NCAA grants additional year of eligibility for fall sports athletes, addresses scholarships in light of COVID-19 – Orange County Register
One of the most baffling questions surrounding this unusual college sports season was finally resolved by the NCAA on Friday.
All student-athletes in fall sports will be granted an additional year of eligibility, the NCAA Board of Governors announced Friday. The year of eligibility will apply to athletes whether or not they participate in their sports in the 2020-21 calendar year, but the NCAA has prohibited schools from canceling or reducing scholarships if a student -athlete withdraws from a season due to COVID-19.
The board also approved a waiver for seniors who decide to return for the 2021-22 season so they don’t count against scholarship limits, and announced it was working on the organization. fall championships for sports other than spring football.
These decisions dispel much of the uncertainty that has surrounded the fall sports season, especially since conferences like the Pac-12 have opted to postpone all sports until the spring.
In a typical football season, athletes can play four games without burning a year of eligibility. There was speculation that if this pandemic-hit season went downhill quickly for a team, that team could see a surge of players opting for the redshirt rather than losing a year of eligibility under the current circumstances.
Another concern for teams playing in the spring was that players might decide to opt out and keep the eligibility year for a more typical fall season.
But with the additional year of eligibility given to fall student-athletes whether or not they play in 2020-21, it allows players to compete without fear of harming their overall college career.
The general year of eligibility, however, could have created a situation where teams found themselves in a purse crisis, trying to figure out how to keep players on the roster while adding a typical recruiting class to the team.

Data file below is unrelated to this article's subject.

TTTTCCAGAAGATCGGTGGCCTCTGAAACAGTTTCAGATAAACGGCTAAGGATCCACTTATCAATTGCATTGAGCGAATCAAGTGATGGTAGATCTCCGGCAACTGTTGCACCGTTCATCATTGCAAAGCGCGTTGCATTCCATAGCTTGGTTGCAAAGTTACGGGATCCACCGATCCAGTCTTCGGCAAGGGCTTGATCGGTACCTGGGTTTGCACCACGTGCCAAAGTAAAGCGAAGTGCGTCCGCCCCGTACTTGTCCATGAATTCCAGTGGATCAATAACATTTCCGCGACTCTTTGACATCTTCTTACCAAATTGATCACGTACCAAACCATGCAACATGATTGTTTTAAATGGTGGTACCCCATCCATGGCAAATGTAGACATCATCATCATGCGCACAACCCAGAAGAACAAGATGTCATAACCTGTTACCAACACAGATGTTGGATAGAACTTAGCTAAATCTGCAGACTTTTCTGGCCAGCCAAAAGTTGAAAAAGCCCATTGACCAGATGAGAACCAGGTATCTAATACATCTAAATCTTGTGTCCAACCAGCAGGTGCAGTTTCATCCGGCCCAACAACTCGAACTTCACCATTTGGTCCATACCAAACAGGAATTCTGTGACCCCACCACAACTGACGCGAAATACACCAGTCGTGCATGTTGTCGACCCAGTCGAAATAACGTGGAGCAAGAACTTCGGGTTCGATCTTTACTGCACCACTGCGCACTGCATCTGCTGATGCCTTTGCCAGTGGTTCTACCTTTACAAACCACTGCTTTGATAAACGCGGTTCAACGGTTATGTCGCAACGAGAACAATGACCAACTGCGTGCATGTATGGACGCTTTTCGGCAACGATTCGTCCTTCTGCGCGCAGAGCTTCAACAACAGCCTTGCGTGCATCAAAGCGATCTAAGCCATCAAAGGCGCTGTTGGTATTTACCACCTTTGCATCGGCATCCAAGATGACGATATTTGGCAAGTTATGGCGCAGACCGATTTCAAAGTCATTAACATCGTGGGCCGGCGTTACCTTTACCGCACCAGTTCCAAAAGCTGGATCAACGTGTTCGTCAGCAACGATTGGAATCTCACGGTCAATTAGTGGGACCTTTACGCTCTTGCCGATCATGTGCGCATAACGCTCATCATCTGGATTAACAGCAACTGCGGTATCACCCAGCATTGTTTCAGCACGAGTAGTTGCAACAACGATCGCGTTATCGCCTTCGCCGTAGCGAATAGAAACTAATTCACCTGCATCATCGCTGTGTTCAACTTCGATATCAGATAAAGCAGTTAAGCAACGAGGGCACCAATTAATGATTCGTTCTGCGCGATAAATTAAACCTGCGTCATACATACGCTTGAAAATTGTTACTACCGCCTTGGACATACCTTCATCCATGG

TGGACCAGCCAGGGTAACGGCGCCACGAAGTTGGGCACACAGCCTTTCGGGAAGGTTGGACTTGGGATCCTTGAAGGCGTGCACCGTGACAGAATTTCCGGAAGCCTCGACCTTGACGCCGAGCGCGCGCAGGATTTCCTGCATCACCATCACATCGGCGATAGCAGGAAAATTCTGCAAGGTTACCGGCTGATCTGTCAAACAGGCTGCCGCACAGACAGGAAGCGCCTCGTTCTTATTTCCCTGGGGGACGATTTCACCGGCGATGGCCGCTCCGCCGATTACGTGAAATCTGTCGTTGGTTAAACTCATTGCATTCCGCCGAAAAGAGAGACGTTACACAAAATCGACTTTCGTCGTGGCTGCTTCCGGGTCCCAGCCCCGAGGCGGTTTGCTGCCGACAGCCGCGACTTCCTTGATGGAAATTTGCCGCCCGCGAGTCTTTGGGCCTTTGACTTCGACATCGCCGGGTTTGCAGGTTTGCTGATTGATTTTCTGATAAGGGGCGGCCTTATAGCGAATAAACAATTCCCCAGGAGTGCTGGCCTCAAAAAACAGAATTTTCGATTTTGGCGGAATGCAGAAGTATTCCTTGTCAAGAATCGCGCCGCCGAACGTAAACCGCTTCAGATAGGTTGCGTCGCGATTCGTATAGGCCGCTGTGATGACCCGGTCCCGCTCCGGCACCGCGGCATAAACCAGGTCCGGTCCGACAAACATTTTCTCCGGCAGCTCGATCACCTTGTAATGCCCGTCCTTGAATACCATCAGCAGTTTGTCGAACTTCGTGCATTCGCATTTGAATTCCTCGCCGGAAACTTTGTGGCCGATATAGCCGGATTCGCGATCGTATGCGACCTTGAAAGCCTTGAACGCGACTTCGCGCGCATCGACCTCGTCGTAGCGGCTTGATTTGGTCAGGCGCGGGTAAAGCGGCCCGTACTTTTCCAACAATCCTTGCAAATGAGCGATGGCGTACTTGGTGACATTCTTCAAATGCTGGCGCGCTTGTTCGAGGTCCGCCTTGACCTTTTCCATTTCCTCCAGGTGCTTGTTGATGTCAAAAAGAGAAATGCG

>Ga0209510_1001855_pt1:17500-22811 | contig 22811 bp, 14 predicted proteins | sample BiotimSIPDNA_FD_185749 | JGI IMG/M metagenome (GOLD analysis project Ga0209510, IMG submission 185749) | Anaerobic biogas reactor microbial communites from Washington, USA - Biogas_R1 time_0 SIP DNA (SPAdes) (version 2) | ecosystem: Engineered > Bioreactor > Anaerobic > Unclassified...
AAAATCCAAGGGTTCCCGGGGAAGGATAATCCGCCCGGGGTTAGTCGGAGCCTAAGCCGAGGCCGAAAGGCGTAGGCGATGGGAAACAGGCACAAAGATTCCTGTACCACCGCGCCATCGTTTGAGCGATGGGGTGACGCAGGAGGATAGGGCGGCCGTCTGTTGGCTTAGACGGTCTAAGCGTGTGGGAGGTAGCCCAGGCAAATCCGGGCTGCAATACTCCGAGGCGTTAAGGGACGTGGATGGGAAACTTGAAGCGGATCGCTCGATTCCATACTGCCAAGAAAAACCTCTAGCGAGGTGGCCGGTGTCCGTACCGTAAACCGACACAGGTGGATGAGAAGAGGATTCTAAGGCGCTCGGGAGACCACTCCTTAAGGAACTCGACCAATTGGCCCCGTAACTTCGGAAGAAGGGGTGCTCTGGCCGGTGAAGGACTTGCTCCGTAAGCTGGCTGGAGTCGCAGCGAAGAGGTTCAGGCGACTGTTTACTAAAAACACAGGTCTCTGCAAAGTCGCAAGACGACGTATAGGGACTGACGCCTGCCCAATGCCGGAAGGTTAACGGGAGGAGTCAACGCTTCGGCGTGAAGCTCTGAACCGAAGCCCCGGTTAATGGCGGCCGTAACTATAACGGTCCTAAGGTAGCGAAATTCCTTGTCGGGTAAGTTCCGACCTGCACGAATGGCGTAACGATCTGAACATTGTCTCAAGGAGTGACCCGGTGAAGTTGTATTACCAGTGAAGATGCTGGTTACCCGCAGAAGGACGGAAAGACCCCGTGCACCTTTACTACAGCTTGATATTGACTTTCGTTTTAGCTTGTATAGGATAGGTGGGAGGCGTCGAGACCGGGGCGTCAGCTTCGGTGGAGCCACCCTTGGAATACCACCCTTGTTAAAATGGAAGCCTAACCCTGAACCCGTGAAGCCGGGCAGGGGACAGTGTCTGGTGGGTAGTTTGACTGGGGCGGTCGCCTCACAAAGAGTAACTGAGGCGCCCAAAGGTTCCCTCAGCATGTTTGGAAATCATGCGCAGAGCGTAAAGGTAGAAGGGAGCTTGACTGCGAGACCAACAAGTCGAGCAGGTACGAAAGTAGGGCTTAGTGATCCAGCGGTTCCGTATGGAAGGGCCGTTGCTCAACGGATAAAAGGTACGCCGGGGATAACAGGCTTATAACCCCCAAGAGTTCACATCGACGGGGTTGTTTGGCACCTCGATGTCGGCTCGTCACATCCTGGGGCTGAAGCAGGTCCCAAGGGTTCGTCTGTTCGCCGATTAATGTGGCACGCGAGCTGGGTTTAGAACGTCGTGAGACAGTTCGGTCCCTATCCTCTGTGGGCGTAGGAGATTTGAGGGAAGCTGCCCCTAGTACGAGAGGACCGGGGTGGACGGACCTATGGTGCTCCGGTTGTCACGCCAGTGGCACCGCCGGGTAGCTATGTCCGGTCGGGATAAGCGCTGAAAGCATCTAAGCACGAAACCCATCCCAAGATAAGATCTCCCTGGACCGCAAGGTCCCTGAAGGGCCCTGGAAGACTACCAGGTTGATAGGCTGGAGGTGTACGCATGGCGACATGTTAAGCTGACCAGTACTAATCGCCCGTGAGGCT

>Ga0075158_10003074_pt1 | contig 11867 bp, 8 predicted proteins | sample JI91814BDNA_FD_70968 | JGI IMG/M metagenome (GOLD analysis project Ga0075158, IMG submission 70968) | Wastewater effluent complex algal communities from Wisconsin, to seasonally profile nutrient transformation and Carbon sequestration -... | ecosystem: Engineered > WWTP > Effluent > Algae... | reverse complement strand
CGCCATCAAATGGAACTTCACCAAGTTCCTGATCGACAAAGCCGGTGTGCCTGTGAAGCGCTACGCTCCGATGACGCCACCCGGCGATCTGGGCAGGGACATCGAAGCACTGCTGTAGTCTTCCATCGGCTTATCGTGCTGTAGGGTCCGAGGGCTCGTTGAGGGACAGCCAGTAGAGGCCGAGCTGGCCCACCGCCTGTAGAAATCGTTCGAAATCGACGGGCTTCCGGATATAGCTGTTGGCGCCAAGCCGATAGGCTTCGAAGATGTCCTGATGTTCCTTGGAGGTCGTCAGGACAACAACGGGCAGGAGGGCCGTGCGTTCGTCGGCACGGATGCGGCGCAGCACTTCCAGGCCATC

But with the decision to allow current seniors to not count toward the scholarship limit in the next college year, teams can still sign their full rookie allocation without repercussion.
As with the NCAA’s decision to allow schools to grant spring athletes an additional year of eligibility, it will be up to the school whether or not to honor the full amount of the scholarship.
Several questions still remain, especially for football in the Pac-12. What will the spring season look like? How many games will there be? When will it take place? Will the NFL move its draft to accommodate spring seasons?
That last question has already impacted USC, as its first-team All-Pac-12 defensive tackle Jay Tufele opted to forgo the rest of his college career and declare himself for the draft this week.
But for now, there is more clarity and some temporary common-sense rule changes to ensure the pandemic doesn’t have more of an effect on student-athletes than it already has. The NCAA is also prohibiting schools from requiring student-athletes to sign coronavirus liability waivers as a condition of participation this year.
“We want to provide opportunities for student-athletes whenever possible,” Texas State President Denise Trauth, acting chair of the board of governors, said in a statement. “We understand it will be complicated and different, and we don’t know what it will look like. But we think it’s important to try to give students that championship experience.